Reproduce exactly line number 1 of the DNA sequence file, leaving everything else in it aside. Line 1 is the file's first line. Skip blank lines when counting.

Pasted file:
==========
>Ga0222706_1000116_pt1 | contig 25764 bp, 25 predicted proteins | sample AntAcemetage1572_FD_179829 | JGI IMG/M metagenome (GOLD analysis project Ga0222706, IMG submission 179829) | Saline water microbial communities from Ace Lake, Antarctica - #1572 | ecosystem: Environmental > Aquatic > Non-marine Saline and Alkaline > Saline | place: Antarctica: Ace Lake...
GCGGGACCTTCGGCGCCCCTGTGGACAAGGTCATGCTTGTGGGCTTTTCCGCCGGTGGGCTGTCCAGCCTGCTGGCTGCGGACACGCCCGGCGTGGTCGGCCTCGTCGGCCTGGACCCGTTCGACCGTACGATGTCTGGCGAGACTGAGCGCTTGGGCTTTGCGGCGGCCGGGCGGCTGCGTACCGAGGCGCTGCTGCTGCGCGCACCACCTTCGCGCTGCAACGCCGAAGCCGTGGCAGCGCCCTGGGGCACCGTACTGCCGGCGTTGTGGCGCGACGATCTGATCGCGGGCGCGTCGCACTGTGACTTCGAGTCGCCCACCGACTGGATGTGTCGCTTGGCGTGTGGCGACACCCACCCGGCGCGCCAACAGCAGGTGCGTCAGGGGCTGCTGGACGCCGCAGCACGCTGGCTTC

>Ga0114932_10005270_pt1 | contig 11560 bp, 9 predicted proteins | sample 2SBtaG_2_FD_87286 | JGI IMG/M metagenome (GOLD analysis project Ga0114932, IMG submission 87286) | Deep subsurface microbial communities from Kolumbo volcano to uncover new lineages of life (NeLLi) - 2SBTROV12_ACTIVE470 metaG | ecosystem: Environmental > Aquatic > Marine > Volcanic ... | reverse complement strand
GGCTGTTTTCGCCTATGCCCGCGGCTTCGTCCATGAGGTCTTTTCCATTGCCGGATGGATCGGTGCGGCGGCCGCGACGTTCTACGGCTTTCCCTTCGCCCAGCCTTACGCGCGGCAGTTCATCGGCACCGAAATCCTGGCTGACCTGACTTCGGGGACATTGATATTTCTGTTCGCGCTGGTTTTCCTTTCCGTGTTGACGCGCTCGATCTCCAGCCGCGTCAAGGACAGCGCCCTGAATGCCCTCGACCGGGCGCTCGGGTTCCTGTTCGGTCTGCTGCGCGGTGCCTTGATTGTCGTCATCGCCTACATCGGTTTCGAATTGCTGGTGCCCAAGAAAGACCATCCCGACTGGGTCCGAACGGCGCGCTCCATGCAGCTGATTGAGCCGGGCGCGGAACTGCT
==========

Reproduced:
>Ga0222706_1000116_pt1 | contig 25764 bp, 25 predicted proteins | sample AntAcemetage1572_FD_179829 | JGI IMG/M metagenome (GOLD analysis project Ga0222706, IMG submission 179829) | Saline water microbial communities from Ace Lake, Antarctica - #1572 | ecosystem: Environmental > Aquatic > Non-marine Saline and Alkaline > Saline | place: Antarctica: Ace Lake...